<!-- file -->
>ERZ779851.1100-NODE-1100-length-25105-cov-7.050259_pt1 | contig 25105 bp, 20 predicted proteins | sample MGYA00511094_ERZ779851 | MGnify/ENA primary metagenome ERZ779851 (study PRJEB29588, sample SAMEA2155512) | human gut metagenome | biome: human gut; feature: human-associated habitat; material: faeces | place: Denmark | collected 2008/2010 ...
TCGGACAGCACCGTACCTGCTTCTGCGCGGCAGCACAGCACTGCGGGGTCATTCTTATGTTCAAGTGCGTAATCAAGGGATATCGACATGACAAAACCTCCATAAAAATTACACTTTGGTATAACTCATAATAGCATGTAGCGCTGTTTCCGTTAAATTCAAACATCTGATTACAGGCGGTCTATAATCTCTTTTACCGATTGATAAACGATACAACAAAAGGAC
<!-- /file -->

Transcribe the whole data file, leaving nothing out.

>ERZ779851.1100-NODE-1100-length-25105-cov-7.050259_pt1 | contig 25105 bp, 20 predicted proteins | sample MGYA00511094_ERZ779851 | MGnify/ENA primary metagenome ERZ779851 (study PRJEB29588, sample SAMEA2155512) | human gut metagenome | biome: human gut; feature: human-associated habitat; material: faeces | place: Denmark | collected 2008/2010 ...
TCGGACAGCACCGTACCTGCTTCTGCGCGGCAGCACAGCACTGCGGGGTCATTCTTATGTTCAAGTGCGTAATCAAGGGATATCGACATGACAAAACCTCCATAAAAATTACACTTTGGTATAACTCATAATAGCATGTAGCGCTGTTTCCGTTAAATTCAAACATCTGATTACAGGCGGTCTATAATCTCTTTTACCGATTGATAAACGATACAACAAAAGGAC